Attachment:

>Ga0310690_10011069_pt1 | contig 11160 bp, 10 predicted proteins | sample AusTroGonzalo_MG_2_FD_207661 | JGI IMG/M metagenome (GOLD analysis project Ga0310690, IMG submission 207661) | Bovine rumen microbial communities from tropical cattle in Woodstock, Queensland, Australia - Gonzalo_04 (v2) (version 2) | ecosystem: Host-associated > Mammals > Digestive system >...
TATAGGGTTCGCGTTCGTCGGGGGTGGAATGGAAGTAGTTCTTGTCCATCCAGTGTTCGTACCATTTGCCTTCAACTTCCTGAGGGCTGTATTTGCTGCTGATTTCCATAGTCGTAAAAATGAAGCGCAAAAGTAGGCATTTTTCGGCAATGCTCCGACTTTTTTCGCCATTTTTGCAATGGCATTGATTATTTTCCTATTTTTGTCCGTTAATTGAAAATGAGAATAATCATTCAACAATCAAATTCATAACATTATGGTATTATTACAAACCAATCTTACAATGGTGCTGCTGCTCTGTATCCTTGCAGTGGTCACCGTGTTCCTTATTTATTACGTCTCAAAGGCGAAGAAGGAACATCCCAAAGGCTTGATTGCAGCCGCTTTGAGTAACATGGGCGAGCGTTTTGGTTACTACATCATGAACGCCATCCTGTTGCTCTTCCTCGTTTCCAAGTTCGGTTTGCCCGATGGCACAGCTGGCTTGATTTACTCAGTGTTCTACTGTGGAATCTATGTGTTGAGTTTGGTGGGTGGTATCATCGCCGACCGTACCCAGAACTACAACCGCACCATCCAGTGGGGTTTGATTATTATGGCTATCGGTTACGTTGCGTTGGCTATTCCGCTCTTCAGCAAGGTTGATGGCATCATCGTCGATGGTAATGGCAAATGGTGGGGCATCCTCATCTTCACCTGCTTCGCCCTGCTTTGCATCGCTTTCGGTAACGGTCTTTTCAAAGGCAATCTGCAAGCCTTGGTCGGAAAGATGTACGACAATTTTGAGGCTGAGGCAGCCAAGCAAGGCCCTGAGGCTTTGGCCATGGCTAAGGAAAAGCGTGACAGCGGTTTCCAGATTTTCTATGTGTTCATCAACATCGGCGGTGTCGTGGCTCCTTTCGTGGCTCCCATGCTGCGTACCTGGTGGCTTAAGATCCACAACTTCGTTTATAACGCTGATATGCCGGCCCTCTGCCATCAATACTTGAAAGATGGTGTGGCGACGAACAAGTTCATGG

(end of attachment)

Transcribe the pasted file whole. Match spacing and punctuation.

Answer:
>Ga0310690_10011069_pt1 | contig 11160 bp, 10 predicted proteins | sample AusTroGonzalo_MG_2_FD_207661 | JGI IMG/M metagenome (GOLD analysis project Ga0310690, IMG submission 207661) | Bovine rumen microbial communities from tropical cattle in Woodstock, Queensland, Australia - Gonzalo_04 (v2) (version 2) | ecosystem: Host-associated > Mammals > Digestive system >...
TATAGGGTTCGCGTTCGTCGGGGGTGGAATGGAAGTAGTTCTTGTCCATCCAGTGTTCGTACCATTTGCCTTCAACTTCCTGAGGGCTGTATTTGCTGCTGATTTCCATAGTCGTAAAAATGAAGCGCAAAAGTAGGCATTTTTCGGCAATGCTCCGACTTTTTTCGCCATTTTTGCAATGGCATTGATTATTTTCCTATTTTTGTCCGTTAATTGAAAATGAGAATAATCATTCAACAATCAAATTCATAACATTATGGTATTATTACAAACCAATCTTACAATGGTGCTGCTGCTCTGTATCCTTGCAGTGGTCACCGTGTTCCTTATTTATTACGTCTCAAAGGCGAAGAAGGAACATCCCAAAGGCTTGATTGCAGCCGCTTTGAGTAACATGGGCGAGCGTTTTGGTTACTACATCATGAACGCCATCCTGTTGCTCTTCCTCGTTTCCAAGTTCGGTTTGCCCGATGGCACAGCTGGCTTGATTTACTCAGTGTTCTACTGTGGAATCTATGTGTTGAGTTTGGTGGGTGGTATCATCGCCGACCGTACCCAGAACTACAACCGCACCATCCAGTGGGGTTTGATTATTATGGCTATCGGTTACGTTGCGTTGGCTATTCCGCTCTTCAGCAAGGTTGATGGCATCATCGTCGATGGTAATGGCAAATGGTGGGGCATCCTCATCTTCACCTGCTTCGCCCTGCTTTGCATCGCTTTCGGTAACGGTCTTTTCAAAGGCAATCTGCAAGCCTTGGTCGGAAAGATGTACGACAATTTTGAGGCTGAGGCAGCCAAGCAAGGCCCTGAGGCTTTGGCCATGGCTAAGGAAAAGCGTGACAGCGGTTTCCAGATTTTCTATGTGTTCATCAACATCGGCGGTGTCGTGGCTCCTTTCGTGGCTCCCATGCTGCGTACCTGGTGGCTTAAGATCCACAACTTCGTTTATAACGCTGATATGCCGGCCCTCTGCCATCAATACTTGAAAGATGGTGTGGCGACGAACAAGTTCATGG